Really pretty simple. There’s a guy in Florida I recently read about who spent thousands on a water system in his shop to convert his water into the chemical/mineral equivalent of Brooklyn tap water, because he swears the water is the key to the perfect tasting bagel. I don’t know but it seems like North Carolina, Appalachian Mountain well water does a pretty good job. Like Joe Ortiz says in The Village Baker, “baking great bread requires an attitude of faith and a willingness to let nature take its course. It has to do with knowing that the process, once set in motion, has a way of determining its own destiny. All the baker does is to become a guide, leading the fermentation of the bread through its natural cycles.”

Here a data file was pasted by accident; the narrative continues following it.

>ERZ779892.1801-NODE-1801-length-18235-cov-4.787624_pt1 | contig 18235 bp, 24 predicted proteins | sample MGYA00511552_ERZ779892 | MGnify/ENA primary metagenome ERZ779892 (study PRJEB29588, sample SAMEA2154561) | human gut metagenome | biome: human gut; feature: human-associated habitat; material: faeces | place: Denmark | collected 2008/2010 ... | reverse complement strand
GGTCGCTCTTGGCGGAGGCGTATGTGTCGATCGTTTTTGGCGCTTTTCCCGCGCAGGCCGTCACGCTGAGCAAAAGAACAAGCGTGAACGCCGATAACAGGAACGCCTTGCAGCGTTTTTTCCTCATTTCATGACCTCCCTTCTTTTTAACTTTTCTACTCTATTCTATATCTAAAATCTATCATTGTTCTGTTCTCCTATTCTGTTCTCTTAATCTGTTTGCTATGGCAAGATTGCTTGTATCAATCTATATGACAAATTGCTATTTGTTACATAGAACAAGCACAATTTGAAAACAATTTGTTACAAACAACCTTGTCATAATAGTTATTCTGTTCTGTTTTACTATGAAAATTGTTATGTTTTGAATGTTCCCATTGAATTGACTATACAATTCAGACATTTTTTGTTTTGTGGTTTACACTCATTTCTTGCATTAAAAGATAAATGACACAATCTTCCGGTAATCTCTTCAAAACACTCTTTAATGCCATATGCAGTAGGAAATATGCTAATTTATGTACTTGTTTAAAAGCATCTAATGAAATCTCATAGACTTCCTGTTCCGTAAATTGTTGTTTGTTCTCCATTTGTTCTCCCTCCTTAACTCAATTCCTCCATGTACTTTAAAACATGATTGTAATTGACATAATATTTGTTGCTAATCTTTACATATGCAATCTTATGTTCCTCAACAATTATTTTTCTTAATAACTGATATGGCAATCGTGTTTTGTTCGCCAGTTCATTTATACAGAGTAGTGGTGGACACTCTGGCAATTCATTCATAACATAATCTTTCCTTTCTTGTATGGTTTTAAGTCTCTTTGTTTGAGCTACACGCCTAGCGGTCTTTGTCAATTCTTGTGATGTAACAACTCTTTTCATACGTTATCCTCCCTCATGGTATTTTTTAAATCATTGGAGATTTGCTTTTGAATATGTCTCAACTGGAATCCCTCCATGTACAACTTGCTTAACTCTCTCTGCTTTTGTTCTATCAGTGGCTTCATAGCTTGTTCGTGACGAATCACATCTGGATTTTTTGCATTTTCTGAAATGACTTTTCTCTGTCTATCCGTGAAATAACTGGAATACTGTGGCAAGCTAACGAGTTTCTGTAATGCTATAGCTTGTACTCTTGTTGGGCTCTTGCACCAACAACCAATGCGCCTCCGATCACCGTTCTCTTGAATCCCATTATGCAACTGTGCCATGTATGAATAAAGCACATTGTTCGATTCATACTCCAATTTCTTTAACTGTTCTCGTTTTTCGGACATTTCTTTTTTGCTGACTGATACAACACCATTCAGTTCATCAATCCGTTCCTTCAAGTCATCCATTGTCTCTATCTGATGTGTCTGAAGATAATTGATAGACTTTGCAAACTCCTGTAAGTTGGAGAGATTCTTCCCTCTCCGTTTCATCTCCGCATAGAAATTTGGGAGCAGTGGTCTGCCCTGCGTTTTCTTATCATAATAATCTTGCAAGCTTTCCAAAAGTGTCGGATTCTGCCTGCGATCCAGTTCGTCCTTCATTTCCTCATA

Although appropriate ingredients are certainly paramount, I think that process is key.
Yield: 13 bagels at 114 grams (4 ounces) each
Note from M.R.: These really are easy.  If you don’t have a strong mixer, knead the dough by hand for the same time you’d have done so in the mixer. Note the darker color of one of the bagels in the photo. This was cooked in water with food grade lye replacing the baking soda. It resulted in the expected darker color and pretzel-like flavor.
Update 2/1: Our new Bread Baking Basics app for iPad now available!